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The one aim of Roman education was to fit a boy for public life, as advocate or [page 18] statesman, and generally both, and this was done by training him for public speaking. 362, forbade schoolmasters to teach except under decrees of the municipal councils, 'and that higher honour may accrue to the city schools', directed that these decrees should be submitted for imperial confirmation.

The rhetoric school, except for the very select few, like Cicero or Quintilian himself, who went to what is sometimes called the University of Athens, seems to have performed for the upper classes the function of the Secondary School and University, as well as that of the Inns of Court and Theological Colleges.

in that of Hannibal relating the passage of the Alps, and persuasive arguments (suasorias), as e.g. 'So that those old enough for more advanced studies remain at school and learn rhetoric of grammarians, with the absurd result that a boy is not thought fit to go to a master of speech before he has learnt how to speak.' Quintilian fixes no age at which boys should leave the grammar school for the school of rhetoric; except 'when they are fit'.

The rhetoricians would not teach anything but forensic or parliamentary speaking (deliberativas judicialesve materias), leaving to the grammarians speaking in fictitious characters (prosopopoias), as e.g.

It is surprising in view of the interest of the subject and the wealth of illustrative material; but it is not surprising when it is remembered that, before the year 1892, few guessed and fewer knew that there were any public or grammar schools - two terms for the same thing - in England at all, except Winchester and Eton, before the reputed creation of schools by that boy king. In fact, the Greek rhetorician was the intellectual father of the Oxford schoolman. speeches on the model of a minister introducing a bill or moving to repeal an act; and trying fictitious cases, preparatory for the Courts. 140-162, extended the system beyond Italy and 'bestowed honours and stipends on rhetoricians and philosophers in every province'. So that if 52 a year was the pay of a working man, the schoolmaster received 624 or 1248 a year. In the later Roman Empire endowed grammar and rhetoric schools were ubiquitous.

If anyone was pressed with the problem how learned persons from John of Salisbury in the twelfth to Cardinal Wolsey in the sixteenth century obtained the schooling which fitted them for their university careers, the solution was invariably sought in some monastery near their birthplace, which was, without the smallest proof, credited with keeping a school. In the rhetoric school, the boys at once began to practise public speaking. stating a case in the best way and language possible; then proceeding to speeches in supporting or attacking the statement ανασκευη or κατασκευη. whether the stories of the wolf of Romulus and the Egeria of Numa are true. is a successful lawyer or a successful soldier the greater man? It is clear from Quintilian that in his time the schools of rhetoric had got very far from life. In Trier, or Trèves, then the capital of the Western Empire, the rhetoric master was to draw 30 annonæ, the Latin grammar schoolmaster 20, and the Greek grammar schoolmaster, 'if a fit one can be gotten', 12 annonæ; a striking piece of evidence of the tendency to the disappearance of Greek from the schools of Northern and Western Europe, as the like words used by Colet in the statutes of his reformed St. The lives and writings of the [page 21] chief and earliest Latin 'doctor,' whom the Middle Ages worshipped, St.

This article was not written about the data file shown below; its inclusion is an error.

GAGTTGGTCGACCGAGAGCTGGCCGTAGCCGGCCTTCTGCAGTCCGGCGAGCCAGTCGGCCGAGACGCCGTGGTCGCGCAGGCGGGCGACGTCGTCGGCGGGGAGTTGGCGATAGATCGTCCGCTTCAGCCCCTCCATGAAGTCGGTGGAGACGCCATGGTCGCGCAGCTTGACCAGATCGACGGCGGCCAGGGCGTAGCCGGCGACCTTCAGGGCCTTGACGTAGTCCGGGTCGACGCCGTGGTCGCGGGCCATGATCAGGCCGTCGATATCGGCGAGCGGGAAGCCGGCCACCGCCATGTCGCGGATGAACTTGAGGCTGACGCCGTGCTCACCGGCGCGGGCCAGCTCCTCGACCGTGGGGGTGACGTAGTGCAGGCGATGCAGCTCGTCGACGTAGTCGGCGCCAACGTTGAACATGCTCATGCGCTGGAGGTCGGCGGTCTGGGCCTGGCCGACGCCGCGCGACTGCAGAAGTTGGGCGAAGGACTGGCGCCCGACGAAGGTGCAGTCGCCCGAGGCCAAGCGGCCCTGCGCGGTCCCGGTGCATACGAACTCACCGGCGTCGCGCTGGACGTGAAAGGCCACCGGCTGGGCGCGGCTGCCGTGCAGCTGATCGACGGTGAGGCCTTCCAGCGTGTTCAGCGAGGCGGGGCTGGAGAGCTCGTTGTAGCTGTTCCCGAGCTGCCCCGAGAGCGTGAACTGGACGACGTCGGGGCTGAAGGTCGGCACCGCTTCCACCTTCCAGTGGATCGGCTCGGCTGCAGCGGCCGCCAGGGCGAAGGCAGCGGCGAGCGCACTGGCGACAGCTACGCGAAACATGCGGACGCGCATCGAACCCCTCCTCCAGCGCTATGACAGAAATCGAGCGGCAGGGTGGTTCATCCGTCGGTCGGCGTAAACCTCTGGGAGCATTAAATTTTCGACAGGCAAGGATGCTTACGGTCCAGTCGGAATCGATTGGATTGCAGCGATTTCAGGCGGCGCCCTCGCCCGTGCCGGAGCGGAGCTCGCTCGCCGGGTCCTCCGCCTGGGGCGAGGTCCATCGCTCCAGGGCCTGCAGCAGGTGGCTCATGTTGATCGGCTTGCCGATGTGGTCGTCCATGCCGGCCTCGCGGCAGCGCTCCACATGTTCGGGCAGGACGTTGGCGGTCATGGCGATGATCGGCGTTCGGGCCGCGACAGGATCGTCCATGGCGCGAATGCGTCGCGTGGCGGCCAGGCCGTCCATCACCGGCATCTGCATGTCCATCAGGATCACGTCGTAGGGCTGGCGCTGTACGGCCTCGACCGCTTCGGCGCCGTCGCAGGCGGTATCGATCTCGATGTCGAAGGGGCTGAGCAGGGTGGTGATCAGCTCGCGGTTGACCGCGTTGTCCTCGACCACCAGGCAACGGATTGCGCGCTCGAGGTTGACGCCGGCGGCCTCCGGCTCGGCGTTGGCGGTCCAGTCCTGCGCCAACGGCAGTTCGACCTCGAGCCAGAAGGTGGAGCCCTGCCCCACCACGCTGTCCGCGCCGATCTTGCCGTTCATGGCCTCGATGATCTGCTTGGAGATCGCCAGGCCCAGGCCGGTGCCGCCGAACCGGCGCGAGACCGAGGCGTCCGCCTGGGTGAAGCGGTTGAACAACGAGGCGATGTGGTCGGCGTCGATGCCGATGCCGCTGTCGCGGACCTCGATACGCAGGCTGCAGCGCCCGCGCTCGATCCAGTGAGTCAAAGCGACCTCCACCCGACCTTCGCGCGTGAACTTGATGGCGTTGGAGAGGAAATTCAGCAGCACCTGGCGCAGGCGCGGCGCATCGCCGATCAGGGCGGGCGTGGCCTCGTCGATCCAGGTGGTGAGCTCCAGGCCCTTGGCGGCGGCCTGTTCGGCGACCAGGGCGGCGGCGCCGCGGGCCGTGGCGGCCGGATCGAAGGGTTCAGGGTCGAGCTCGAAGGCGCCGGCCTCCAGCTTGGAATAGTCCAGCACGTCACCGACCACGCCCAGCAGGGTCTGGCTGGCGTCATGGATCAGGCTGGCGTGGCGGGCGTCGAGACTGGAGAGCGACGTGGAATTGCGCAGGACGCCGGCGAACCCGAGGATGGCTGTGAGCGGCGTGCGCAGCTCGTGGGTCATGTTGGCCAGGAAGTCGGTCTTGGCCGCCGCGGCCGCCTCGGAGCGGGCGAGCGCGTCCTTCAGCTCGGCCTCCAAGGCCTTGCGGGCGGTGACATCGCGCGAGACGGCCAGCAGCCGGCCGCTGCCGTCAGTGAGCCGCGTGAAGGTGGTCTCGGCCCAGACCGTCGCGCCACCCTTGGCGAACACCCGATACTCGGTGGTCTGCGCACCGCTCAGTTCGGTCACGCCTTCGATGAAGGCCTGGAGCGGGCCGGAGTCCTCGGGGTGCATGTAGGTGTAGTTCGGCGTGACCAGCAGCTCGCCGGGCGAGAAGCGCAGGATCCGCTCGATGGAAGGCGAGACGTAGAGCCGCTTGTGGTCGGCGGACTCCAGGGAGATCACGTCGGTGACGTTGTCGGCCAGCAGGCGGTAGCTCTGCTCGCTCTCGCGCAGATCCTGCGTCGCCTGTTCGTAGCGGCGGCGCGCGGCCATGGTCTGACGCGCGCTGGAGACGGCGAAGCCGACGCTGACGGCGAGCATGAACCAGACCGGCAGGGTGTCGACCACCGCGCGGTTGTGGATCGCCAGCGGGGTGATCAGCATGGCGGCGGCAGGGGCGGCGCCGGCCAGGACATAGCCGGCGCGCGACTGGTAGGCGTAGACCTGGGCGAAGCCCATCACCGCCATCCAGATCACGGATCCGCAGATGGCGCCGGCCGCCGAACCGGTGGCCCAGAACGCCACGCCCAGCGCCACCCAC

A list of these in which the authorities, so far as they are not given in the text, can be verified in detail, is appended. He [page 22] concludes with rather obvious good sense that he hated Homer for the same reason as he supposes a Greek boy would have hated Virgil.

Educational Charters and Documents, lii and 582 pp. Gives the text and translation of salient documents illustrating the existence and conduct of schools from the first mention by Bede of the institution of a grammar school in East Anglia in 631, copied from that at Canterbury, to the scheme for Andover Grammar School in 1909. Latin being his mother-tongue he had learnt it naturally and without trouble, but Greek was dinned into him with difficulty and with fierce threats and punishments.

Grammar teaching Quintilian divides into two parts, the science of correct speech and the explanation of the poets, though it should not be confined to poets. 'Grammar', he says, 'is a necessity to boys, a pleasure to their elders, an [page 17] agreeable companion in retirement, and is the only branch of study which is of more use than show.' Grammar schools, Quintilian complains, then encroached on the rhetoric schools. A grammar schoolmaster must know music, since he has to teach metre, besides philology and grammar; astronomy and philosophy, as he has to explain Empedocles and Lucretius; and must have no small knowledge of rhetoric since he has to explain everything fully and clearly.Methuen's popular series of Antiquary's Books was readily accepted. 'I have never', he says, 'thoroughly understood why I hated Greek literature in which I was dipped as a little boy.The plan of these books, however, excludes references to authorities: an exclusion peculiarly unfortunate for historical statements, many of which are so contradictory to received opinions that they will appear at first sight incredible to a great many people, and which rest largely on manuscripts still for the most part unprinted and unpublished. For I liked Latin, not indeed that which the preparatory masters taught me (quas primi magistri), but that which those who are called grammarians (grammatici) teach.

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